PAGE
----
Greetings, Agents of Impact!
Featured: ImpactAlpha Original
Steward’s ‘crowdfarming’ platform lets small investors back good food from local farms. Precision drones and other “ag tech” solutions may be sexier. But a $25,000 loan to buy a tractor or fencing is arguably more critical to the health of the soil and the livelihood of a farmer in Kansas. As Agriculture Secretary Sonny Perdue declared last week, “In America, the big get bigger and the small go out.” Steward, a new investment platform that aims to tap the power of small investors, is part of a counter-narrative that includes growing demand for local, sustainable food and the revival of small farms. “There’s a mismatch between demand for sustainably grown products and the desire to support sustainable farming, and the capital available to farmers,” says Steward’s Dan Miller, a co-founder of Fundrise, who watched agricultural consolidation hit the Chesapeake Bay region where his mother’s family farmed for five generations.
Like Iroquois Valley Farmland’s real estate investment trust, which helps farmers convert farmland to certified organic production, Steward’s REIT takes advantage of Regulation A of the JOBS Act to make farmland investing more broadly accessible. Steward’s loans average $300,000 and carry interest rates of 8% to 10%. That’s higher than taxpayer-subsidized farm loans, but reflect the risks in an economic system that subsidizes industrial-scale food production, Miller says. Steward’s REIT is expected to return at least 6% annually to investors after a 2% loan origination fee and a 1% annual servicing fee. The demand for small farm financing and support, including for sustainably managed forests and fisheries is essentially “unlimited,” Miller says, with $263 billion in farm loans outstanding in the U.S. alone. “The grand vision is actually many small visions,” says Miller. “It’s millions and millions of individuals making change in their own backyards.”
Keep reading, “Steward’s ‘crowdfarming’ platform lets small investors back good food from local farms,” by Amy Cortese on ImpactAlpha.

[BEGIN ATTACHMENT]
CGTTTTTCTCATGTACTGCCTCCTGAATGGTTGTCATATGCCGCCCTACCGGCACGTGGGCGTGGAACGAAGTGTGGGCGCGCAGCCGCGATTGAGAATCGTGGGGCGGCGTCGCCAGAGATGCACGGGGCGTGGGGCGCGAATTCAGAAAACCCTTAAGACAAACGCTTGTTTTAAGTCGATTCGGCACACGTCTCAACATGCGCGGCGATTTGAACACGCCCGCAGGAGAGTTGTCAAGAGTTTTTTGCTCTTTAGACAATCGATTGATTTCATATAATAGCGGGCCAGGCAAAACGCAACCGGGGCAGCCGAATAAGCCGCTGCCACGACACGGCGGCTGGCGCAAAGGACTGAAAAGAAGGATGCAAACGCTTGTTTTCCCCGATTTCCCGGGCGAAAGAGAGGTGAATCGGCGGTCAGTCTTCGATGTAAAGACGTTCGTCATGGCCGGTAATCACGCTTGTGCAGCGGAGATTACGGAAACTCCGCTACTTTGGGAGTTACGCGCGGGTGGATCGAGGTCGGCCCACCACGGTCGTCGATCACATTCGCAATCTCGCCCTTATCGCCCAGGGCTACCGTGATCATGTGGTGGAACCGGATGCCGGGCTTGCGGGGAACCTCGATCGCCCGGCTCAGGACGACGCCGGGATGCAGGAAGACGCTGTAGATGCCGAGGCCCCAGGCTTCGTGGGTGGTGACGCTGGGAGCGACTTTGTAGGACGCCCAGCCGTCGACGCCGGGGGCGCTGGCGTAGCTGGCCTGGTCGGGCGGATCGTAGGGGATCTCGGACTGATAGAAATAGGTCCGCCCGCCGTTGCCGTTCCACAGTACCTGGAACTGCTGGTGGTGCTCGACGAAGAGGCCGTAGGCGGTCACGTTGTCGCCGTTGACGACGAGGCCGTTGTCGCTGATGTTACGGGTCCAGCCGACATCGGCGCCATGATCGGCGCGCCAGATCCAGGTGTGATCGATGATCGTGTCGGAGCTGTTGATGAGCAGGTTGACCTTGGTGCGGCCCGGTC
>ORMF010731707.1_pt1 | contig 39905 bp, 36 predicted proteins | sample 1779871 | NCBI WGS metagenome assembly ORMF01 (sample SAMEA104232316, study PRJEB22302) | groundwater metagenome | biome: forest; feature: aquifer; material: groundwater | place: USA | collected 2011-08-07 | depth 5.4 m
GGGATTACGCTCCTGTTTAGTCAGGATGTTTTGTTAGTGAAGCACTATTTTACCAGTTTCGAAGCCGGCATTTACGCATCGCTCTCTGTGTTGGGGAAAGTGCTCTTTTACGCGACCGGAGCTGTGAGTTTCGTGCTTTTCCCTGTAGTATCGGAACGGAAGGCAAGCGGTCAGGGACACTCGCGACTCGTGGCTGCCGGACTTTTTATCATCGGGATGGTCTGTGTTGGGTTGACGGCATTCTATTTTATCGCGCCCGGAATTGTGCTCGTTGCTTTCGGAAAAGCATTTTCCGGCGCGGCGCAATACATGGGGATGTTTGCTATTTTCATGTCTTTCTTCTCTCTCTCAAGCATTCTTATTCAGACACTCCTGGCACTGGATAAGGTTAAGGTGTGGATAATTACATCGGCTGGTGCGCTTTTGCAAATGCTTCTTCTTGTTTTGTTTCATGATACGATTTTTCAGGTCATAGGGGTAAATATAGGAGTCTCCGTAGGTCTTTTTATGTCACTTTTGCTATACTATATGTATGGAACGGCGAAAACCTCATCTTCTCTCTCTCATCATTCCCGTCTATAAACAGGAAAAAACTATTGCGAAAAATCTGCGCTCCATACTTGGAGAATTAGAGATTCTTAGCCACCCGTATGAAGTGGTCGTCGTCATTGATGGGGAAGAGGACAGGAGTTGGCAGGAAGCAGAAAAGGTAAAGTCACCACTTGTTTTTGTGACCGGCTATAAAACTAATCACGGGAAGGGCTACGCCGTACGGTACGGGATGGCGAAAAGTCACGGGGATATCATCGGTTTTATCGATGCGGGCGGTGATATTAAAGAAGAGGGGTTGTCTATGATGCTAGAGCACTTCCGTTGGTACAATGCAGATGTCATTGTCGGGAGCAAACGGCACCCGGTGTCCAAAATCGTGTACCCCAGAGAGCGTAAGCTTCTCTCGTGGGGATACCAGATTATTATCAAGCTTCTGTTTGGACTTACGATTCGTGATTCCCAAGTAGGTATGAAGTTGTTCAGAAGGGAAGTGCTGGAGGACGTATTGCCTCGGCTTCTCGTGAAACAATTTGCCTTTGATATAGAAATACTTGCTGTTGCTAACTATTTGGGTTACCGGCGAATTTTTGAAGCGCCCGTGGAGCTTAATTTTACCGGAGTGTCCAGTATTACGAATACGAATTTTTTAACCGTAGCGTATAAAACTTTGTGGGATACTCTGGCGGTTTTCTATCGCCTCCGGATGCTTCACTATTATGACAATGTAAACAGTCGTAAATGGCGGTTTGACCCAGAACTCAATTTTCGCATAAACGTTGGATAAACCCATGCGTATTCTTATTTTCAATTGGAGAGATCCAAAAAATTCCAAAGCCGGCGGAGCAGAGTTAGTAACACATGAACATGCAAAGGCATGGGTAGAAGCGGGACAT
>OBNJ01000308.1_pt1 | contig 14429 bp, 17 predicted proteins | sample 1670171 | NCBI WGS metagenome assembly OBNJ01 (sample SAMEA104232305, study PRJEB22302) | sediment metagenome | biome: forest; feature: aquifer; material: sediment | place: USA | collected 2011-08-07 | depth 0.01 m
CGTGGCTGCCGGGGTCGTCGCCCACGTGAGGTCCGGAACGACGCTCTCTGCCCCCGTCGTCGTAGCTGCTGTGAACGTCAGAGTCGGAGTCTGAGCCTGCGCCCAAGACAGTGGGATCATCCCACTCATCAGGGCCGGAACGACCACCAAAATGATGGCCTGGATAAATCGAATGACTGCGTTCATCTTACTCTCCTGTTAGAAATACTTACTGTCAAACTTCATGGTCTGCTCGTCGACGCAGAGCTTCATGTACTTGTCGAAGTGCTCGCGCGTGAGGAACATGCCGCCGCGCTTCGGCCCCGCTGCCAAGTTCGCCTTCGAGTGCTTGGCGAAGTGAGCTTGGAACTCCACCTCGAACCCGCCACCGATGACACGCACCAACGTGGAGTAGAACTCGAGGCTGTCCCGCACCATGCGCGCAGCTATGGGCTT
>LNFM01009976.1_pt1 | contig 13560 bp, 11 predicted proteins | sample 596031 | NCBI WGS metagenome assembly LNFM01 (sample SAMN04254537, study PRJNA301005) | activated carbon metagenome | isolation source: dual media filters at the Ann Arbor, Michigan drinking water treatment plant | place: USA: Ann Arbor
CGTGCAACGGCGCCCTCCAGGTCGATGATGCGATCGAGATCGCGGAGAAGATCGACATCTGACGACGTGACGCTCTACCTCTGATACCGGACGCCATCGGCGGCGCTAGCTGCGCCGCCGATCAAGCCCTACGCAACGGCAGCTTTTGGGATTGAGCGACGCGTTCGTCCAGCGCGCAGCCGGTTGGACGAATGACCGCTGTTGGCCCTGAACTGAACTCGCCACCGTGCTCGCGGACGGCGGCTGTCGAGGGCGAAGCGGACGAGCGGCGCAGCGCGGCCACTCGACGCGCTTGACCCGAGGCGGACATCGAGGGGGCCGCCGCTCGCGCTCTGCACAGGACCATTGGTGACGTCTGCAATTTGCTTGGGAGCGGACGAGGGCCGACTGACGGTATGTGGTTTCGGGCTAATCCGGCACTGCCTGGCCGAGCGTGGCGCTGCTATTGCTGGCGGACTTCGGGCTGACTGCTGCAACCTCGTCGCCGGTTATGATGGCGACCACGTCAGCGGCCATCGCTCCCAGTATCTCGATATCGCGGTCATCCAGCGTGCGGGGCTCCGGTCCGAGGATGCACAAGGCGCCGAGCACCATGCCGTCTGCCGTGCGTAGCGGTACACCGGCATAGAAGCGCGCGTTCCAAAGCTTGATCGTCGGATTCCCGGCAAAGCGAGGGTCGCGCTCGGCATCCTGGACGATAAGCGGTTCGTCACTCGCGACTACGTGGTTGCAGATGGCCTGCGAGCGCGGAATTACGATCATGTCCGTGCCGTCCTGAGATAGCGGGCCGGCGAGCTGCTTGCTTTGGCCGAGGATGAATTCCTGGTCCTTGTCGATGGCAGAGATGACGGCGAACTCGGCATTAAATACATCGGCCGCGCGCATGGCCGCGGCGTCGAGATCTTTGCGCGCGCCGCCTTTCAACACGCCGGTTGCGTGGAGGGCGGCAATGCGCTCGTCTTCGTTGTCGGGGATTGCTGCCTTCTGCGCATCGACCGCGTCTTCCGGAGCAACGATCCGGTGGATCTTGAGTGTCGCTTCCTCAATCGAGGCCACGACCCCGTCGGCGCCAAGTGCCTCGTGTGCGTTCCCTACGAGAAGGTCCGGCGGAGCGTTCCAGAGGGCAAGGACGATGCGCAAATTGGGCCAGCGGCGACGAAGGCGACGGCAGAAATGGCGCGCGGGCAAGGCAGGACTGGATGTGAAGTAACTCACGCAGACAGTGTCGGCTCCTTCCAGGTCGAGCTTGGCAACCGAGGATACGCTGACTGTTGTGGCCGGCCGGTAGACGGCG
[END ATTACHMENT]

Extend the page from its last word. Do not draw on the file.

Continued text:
Dealflow: Follow the Money
Energy Impact Partners invests $25 million in RapidSOS for emergency response. Natural disasters and large public events are creating a nightmare scenarios for U.S. emergency responders with antiquated infrastructure for coordinating relief and rescues. RapidSOS’ emergency response platform connects emergency responders to smart devices, like cars and wearable medical devices. The platform, which launched last year, is rolling out in New Orleans, where crowded events like Mardi Gras and intensifying climate-related weather pose challenges to emergency personnel. RapidSOS raised $25 million from utility-backed venture capital firm Energy Impact Partners, an extension to its $55 million Series B funding round. Check it out.
Soil Scout closes seed round to monitor and track soil health. Helsinki-based Soil Scout is among a number of “regenerative” tech startups trying to improve the management of soil health with sensor-enabled analytics. Its sensors sit up to 2 meters (6 feet) below ground, yet can transmit data about moisture, salinity and other factors over wireless networks. Soil Scout markets its sensors for sports fields and golf courses, in addition to agriculture, but the company’s founder designed the system with farmers in mind, since land quality can be affected by inadequate irrigation or overuse of fertilizers and pesticides. Swedish outdoor equipment manufacturer Husqvarna Group invested an undisclosed amount of seed funding in the startup. Dig in.